Thanks to all of you who shared comments on how God's Word has influenced your life.
I am thankful for each of you,
“You’re listened to, you’re cared for, and you’re very important to me — children need to hear that in lots of different ways every day.” — Barbara Coloroso.
NOTE: I originally posted this about five years ago. Felt it was time to bring it back again. Carry on!
In previous blog entries, I praised this book by Barbara Coloroso . . .
. . . a title that has informed, enlightened, and guided my own work as a writer, coach, and father.
She’s awesome, that’s all there is to it.
I came across this short video this morning. In less than 90 seconds, Barbara delivers a message that every teacher and parent needs to hear and remember — so that the children in our world hear those same things from us.
Last weekend was the annual SCBWI (Society of Children's Book Writers and Illustrators) conference in Winchester, which was as ever educating and inspiring.
|Sunrise over Winchester on the first morning of the SCBWI Conference|
I've volunteered with SCBWI for very many years now, initially when I was in Japan, and, since my return to the UK, with the British Isles chapter. Apart from supporting Anne-Marie Perks on the illustrator's committee I co-run our network in East Anglia with writer Helen Moss, and edit the Friday (illustration themed) page of our web-journal Words & Pictures
. As the Conference is such a key part of the SCBWI calendar I wish I could go every year, but picture book deadlines and other concerns have often intervened. As a volunteer I try to attend once every other year at least, though I'm not directly involved in organising the Conference itself (I may be raising my hand next year though!).
One of the highlights of the weekend - and there were many - was receiving a small prize in recognition for volunteering, I was greatly surprised and absolutely delighted - thank you SCBWI!!
There are full reports of the Conference on Words & Pictures
, so these are just my thoughts. This year I was there to help out, but also on a personal level with the hope of reviving interest in my own picture book ideas. All my children's book work over recent years has been commissioned texts for publishers in the US and Japan, written by others. These titles have been sometimes complex projects that completely absorbed my attention, just looking at the past three years - Stone Giant - Michelangelo's David and How He Came to Be
(written by Jane Sutcliffe), Crinkle, Crackle, Crack - It's Spring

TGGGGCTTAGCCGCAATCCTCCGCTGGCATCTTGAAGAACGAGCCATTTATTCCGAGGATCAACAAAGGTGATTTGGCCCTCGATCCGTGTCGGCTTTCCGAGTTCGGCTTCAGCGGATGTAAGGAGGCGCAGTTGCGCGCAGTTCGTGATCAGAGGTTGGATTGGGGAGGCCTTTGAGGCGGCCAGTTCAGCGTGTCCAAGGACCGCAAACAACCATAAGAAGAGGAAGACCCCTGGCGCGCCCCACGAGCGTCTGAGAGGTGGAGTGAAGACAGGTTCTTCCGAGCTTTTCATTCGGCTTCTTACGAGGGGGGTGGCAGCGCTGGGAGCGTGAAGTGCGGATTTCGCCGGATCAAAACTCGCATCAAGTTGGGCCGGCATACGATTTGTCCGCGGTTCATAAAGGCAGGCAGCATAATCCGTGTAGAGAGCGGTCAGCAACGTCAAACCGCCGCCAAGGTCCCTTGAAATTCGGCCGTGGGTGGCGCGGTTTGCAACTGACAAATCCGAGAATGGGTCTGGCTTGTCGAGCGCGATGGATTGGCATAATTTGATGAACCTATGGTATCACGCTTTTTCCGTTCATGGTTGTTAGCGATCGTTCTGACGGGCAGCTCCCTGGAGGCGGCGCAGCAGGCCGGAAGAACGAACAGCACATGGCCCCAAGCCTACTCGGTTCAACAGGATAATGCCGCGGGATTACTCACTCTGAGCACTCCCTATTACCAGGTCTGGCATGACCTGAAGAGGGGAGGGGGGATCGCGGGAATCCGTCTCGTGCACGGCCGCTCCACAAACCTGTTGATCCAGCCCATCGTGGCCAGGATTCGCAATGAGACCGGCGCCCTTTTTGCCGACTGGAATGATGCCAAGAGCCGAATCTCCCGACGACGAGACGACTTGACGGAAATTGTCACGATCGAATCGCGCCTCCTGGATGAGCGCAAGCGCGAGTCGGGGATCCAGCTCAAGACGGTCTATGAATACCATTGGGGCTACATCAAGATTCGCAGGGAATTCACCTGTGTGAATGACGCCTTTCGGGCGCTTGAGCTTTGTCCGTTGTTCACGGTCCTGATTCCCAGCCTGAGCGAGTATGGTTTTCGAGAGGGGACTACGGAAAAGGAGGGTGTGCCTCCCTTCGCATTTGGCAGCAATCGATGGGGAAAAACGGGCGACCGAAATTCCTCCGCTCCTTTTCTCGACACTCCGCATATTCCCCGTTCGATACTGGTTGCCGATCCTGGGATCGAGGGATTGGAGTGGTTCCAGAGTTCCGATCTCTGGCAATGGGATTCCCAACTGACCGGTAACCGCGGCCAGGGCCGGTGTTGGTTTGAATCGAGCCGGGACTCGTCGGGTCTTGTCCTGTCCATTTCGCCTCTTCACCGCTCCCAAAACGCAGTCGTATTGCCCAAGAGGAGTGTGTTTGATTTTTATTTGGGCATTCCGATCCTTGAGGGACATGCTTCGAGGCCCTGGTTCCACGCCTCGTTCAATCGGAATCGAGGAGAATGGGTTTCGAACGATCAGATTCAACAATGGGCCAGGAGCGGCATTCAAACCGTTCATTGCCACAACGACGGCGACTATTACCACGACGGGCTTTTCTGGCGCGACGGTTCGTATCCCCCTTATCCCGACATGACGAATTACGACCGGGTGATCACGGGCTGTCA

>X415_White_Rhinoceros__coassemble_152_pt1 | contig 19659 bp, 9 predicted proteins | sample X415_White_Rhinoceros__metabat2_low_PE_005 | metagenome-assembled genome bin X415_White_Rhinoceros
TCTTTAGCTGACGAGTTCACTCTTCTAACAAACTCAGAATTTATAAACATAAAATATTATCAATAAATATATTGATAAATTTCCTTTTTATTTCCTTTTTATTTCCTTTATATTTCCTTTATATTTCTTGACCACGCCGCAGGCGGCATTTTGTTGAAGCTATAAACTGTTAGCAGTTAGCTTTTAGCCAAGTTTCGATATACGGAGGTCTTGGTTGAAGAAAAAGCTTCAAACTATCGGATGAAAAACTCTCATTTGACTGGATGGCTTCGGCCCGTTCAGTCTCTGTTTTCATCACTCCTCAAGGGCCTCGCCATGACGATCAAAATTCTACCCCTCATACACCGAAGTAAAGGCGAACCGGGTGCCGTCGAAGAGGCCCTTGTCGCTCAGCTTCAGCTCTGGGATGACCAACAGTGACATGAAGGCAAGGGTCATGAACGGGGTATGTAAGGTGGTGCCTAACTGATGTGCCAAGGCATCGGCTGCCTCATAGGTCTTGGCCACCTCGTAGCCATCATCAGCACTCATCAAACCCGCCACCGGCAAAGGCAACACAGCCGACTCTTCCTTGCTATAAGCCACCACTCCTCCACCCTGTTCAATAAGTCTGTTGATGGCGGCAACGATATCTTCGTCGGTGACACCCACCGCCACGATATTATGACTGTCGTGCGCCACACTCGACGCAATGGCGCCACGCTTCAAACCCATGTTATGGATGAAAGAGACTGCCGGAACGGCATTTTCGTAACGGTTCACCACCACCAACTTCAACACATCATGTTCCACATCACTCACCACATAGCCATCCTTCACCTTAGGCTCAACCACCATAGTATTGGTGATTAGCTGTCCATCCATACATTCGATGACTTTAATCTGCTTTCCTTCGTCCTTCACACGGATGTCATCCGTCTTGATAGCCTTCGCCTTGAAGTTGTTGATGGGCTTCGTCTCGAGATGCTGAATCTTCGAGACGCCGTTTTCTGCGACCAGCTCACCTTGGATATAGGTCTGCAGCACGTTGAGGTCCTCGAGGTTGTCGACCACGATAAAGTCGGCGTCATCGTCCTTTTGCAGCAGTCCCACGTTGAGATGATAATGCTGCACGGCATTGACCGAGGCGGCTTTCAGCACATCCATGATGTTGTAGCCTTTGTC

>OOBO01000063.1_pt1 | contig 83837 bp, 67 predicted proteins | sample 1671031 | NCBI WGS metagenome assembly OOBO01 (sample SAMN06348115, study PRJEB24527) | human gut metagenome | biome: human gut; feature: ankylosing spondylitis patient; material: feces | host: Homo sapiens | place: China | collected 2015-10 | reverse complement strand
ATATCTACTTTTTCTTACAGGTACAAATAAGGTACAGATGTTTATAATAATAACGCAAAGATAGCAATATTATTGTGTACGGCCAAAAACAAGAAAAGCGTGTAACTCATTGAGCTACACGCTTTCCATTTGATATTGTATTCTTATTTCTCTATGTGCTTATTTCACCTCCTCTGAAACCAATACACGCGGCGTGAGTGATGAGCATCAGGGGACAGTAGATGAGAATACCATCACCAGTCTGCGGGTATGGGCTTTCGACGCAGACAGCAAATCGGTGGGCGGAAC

(written by Marion Dane Bauer) Will's Words: How William Shakespeare Changed the Way You Talk
(also by Jane Sutcliffe) Yozora o Miage-yo
(written by Yuriko Matsuoka) and, forthcoming from Holiday House in 2017, Magic For Sale
(written by Carrie Clickard).
All of these books have been wonderful projects, fine texts by marvelously talented writers, but concentrating on these has meant I've neglected my own stories, which remain as rough idea notes and little more, I've not submitted dummies to publishers for a very long time. However right now I'm working on black and white ink drawings for novels, so taking a break from commissioned picture books, this slight breather is encouraging me to once more look over my story concepts and ideas.
I've lived in the UK for almost nine years now since leaving Japan and returning to these shores after 21 years away. After an initial enthusiasm for UK publishing I focused on my Japanese and American connections, hence most of my work still comes from overseas, it's about time I really tackled British publishing head on and started submitting!
|Will's Words on sale through P & G Wells bookshop at the Conference|
So, was the Conference as inspiring as I'd hoped? Absolutely! The activities for illustrators were as hoped brilliant, from the fringe event sketchcrawl around Winchester, which really got the creative cells buzzing, to the illustration keynote from Leigh Hodgkinson, and really excellent Pulse events - a hands-on picture book workshop from Viv Schwarz, and thorough session on promotion from Paul Strickland. Plus the sheer energy of seeing all my old friends, new faces, discussion, companionship - it was terrific.
|Industry Picture Book Panel talk, with Miranda Baker (Nosy Crow) seen here with the book, David McDougall (Walker), Caroline Walsh (agent) and Polly Whybrow (Bloomsbury)|
|Some of the costumes at the Mass Book Launch (photo: George Kirk)|
|Hard at work during Viv Schwarz's workshop|
|Leigh Hodgkinson artwork |
|The Marvellous Paul Strickland|
But what about my plan to get writing? In addition to the illustrator activities two key-note presentations particularly inspired me, one from author David Almond (who I've known since he spoke to our Tokyo SCBWI group many years ago) and another from Sarah Davies of the Greenhouse Literary Agency. Both these had me squirming in my seat, their passion for the story really shook me up, I've got to write, I've got to write!!!
|David Almond (photo: Candy Gourlay)|
This isn't the first time I've been to an SCBWI conference and been inspired to write, but with no major picture book projects on now I've no excuse NOT to write now, to actually do something about it.
My problem is that I regard myself as a professional illustrator, with years of experience and a back catalogue of over 50 published children's books illustrated, and the confidence that brings. I've struggled with creative writing though, it's not my natural form of expression, I don't feel I'm a comfortable picture book writer, my pictures already tell stories, but expanding them to create a binding narrative is a struggle. When I write I'd rather do it without thinking of images, then come back to illustrate it with my 'artist' hat on. I wonder if I'd feel a little more comfortable writing longer fiction than picture books. Because I don't feel my words are as professional as my drawings, I've not much confidence when it comes to submitting to publishers. Also I don't take story rejection well, my one attempt at writing a novel when I was 16 was shelved after two publisher rejections (it really was not very good though!), previous dummies sent to publishers have also been shelved rather than worked on and improved.